With lawyers often ranking among the unhealthiest and unhappiest of professions, many attorneys are on the lookout for different ways to improve how they spend their day. For an increasing number of lawyers, the answer is a treadmill desk.
Washington, DC (PRWEB) April 29, 2014
A hot topic in the news these days is how sitting all day can be bad for your health. It is estimated that 86% of adults spend most of their day sitting. Prolonged sitting has been independently associated with increased mortality (i.e. an early death) regardless of a person’s physical activity levels. Excessive sitting also has been shown to increase the risk of developing chronic diseases, experiencing back pain, and getting blood clots. Even slouching in a chair can make it more likely that a person develops depressive symptoms.
The mounting research on the dangers of sitting is particularly bad news for lawyers. The lawyer's workday always has been fairly sedentary. With the rise of the billable hour, however, the average attorney’s workday has become longer, often continuing long into the evening hours. Compounding the problem, technology has eliminated the need to get up and move. These days, nearly all legal research is done on the computer. Lawyers no longer need to walk to the library down the hall or down the street. Gone are the days of standing in a room sifting through boxes of documents. Now those documents arrive in electronic form and are reviewed on computers. With lawyers often ranking among the unhealthiest and unhappiest of professions, many attorneys are on the lookout for different ways to improve how they spend their day.
For an increasing number of lawyers, the answer is a treadmill desk. Cassandra Meynard, an attorney with Mesch, Clark & Rothschild in Tucson, Arizona, was experiencing health issues before she found an alternative to her office chair. “I had circulation problems last year due to hours upon hours of sitting,” Meynard said. She knew something had to change, so she took a chance on a treadmill desk by the company, Rebel Desk.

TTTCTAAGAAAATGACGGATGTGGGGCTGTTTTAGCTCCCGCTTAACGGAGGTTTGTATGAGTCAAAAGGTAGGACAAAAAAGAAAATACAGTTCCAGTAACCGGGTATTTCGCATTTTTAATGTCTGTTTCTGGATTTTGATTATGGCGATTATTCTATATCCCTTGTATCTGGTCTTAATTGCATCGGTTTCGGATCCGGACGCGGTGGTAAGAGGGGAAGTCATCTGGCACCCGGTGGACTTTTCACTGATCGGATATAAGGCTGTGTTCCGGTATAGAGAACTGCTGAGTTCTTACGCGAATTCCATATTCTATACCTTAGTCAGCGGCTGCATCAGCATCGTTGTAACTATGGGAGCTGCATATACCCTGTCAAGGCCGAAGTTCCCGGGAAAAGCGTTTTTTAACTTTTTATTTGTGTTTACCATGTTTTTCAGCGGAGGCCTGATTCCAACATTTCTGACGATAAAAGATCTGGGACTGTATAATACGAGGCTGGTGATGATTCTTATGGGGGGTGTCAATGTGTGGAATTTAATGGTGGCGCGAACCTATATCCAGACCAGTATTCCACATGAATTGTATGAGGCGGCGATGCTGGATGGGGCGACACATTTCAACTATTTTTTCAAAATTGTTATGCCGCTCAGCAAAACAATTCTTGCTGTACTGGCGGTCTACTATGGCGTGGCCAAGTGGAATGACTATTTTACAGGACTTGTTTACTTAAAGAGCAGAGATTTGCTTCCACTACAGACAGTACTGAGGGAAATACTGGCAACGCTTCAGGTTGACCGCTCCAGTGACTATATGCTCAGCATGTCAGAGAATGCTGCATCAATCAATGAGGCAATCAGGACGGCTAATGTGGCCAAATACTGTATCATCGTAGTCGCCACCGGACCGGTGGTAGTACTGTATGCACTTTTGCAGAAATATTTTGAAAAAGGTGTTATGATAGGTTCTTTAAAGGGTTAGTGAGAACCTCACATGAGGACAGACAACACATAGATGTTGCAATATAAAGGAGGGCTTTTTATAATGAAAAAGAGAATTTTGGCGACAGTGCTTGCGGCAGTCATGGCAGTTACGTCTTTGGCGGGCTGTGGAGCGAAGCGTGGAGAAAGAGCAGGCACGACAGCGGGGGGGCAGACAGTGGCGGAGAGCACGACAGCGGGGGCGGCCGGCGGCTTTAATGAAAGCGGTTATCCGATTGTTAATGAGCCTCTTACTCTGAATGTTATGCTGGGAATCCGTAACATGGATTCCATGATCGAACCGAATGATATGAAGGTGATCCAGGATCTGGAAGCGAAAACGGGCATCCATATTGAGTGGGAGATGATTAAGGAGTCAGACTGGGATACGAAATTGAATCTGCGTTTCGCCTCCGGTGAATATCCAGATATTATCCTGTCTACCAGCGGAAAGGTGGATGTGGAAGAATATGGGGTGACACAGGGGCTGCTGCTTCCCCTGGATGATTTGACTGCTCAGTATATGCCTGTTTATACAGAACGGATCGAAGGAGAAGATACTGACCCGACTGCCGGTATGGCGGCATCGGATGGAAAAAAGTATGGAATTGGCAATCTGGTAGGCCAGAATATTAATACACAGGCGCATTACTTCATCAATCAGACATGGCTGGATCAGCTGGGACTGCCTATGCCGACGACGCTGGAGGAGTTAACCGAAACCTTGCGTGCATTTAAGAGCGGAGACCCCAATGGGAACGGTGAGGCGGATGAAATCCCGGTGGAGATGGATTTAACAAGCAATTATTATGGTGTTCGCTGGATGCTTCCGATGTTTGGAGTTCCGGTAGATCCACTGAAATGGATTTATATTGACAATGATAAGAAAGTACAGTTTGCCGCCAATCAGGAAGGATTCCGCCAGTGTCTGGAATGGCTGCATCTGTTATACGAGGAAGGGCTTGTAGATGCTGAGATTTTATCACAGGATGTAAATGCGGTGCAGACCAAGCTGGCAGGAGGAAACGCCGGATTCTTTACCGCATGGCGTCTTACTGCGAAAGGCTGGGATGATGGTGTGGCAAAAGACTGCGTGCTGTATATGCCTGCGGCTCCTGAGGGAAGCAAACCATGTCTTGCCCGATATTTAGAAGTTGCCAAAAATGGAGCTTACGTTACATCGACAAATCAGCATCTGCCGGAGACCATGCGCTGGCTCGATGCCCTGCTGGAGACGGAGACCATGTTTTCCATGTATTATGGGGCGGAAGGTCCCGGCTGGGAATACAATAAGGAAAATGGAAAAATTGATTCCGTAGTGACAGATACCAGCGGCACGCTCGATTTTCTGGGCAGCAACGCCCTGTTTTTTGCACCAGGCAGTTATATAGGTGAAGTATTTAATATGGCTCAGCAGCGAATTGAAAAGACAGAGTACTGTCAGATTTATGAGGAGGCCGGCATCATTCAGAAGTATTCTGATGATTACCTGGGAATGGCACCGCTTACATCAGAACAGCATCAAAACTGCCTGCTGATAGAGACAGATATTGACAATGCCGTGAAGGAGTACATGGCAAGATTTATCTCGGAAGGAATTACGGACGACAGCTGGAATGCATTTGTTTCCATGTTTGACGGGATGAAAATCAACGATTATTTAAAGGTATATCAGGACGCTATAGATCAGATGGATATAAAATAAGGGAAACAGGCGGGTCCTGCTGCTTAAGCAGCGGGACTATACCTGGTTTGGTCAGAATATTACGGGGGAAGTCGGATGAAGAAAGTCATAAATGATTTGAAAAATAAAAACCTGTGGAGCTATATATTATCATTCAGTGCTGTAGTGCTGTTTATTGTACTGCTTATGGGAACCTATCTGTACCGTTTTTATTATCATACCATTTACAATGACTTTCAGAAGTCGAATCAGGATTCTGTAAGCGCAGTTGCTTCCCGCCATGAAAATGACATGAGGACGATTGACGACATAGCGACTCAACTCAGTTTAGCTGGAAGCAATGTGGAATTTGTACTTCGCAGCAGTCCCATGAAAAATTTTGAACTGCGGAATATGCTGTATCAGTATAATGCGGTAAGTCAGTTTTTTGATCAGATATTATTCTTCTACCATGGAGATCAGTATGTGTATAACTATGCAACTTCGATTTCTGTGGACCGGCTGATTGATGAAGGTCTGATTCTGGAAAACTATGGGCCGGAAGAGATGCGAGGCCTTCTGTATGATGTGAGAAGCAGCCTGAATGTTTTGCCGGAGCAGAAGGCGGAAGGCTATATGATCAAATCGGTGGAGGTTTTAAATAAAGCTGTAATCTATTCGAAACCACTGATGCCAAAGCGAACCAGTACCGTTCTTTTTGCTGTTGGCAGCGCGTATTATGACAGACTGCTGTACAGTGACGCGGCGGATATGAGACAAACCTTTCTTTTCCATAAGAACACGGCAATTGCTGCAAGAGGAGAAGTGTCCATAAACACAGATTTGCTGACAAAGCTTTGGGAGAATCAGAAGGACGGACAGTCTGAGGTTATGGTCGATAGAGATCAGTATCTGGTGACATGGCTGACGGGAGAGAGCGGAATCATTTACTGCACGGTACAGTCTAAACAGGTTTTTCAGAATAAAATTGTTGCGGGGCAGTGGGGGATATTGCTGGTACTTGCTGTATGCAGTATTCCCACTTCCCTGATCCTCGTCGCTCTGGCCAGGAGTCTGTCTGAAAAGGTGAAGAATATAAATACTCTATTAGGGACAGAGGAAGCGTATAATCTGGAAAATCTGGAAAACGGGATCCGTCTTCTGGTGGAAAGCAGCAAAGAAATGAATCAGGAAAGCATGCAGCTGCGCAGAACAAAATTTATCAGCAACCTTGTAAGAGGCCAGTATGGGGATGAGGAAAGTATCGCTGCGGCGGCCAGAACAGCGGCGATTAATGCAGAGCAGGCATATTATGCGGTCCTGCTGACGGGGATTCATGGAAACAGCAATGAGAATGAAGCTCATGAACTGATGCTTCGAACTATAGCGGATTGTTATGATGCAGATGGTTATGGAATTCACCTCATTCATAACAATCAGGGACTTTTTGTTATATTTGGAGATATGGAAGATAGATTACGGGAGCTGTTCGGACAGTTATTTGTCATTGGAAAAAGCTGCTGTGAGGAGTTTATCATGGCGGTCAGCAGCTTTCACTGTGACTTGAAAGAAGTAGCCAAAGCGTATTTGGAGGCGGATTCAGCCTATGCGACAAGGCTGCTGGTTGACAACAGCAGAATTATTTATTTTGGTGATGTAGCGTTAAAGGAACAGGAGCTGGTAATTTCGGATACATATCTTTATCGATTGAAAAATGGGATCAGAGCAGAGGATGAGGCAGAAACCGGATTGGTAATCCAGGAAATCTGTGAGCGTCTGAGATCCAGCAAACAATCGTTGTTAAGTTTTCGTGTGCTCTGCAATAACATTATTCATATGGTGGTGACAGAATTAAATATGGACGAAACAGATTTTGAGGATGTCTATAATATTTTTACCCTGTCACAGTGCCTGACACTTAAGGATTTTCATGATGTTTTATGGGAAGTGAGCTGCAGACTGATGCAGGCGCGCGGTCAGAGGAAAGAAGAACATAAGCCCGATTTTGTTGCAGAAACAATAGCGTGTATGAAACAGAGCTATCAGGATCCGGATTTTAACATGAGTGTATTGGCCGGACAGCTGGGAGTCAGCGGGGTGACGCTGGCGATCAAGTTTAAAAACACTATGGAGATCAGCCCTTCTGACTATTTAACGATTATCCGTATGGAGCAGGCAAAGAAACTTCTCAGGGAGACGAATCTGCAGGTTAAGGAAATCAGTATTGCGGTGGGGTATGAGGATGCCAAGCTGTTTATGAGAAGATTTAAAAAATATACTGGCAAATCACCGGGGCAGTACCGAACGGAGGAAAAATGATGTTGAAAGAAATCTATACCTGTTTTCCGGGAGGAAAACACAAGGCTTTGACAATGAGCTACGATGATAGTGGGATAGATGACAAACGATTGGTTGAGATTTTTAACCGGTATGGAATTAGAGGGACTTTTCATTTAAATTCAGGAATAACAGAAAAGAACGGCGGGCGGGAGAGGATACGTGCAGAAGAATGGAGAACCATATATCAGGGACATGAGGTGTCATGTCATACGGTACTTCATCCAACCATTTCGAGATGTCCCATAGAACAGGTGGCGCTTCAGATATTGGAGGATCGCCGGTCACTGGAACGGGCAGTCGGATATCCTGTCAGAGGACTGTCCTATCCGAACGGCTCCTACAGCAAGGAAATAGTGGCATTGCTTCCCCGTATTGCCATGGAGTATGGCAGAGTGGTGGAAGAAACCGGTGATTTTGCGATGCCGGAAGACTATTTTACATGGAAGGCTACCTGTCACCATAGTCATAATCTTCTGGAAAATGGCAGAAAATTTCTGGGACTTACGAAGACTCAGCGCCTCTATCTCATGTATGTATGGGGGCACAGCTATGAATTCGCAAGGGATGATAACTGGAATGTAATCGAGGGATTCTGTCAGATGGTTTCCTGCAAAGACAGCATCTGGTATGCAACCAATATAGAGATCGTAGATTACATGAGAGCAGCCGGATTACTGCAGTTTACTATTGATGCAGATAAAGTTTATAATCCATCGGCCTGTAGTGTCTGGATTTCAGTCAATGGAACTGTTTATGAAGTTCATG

Treadmill desks, like those sold by Rebel Desk, are meant only for office use. The Rebel Desk treadmill has a maximum speed of 2 mph. Lawyers can walk while in work attire and not worry about getting sweaty or being out of breath. Meynard reports that it took her “very little time to get used to walking and working at the same time. I find that combining the two actually helps my focus.” She attributes her treadmill desk to her better posture, increased core strength and positive energy levels.
Rebel Desk is the vision of Kathleen Hale, a former lawyer herself. Hale enjoyed her work as an attorney but hated sitting all day: “I would hand edit a brief and pace in my office to get a break. When I clerked on the federal court, I managed to bring a yoga ball into chambers to replace my chair.” Eventually Hale started using a treadmill desk that she hacked from a running treadmill. “I loved walking while working but I wanted to create a treadmill desk that was sleeker and quieter while still being affordable.”
Rebel Desk estimates that about 10% of its customers are attorneys. Hale is not surprised by the growing popularity of treadmill desks among lawyers: “It is hard to find time to exercise when you have billable hour requirements and client demands.” Attorneys also often have private offices that lend themselves well to treadmill desks. Some law firms invest in a few treadmill desks for a shared space. Whichever the setup, attorneys are looking to improve their health, energy, and focus throughout their often long days.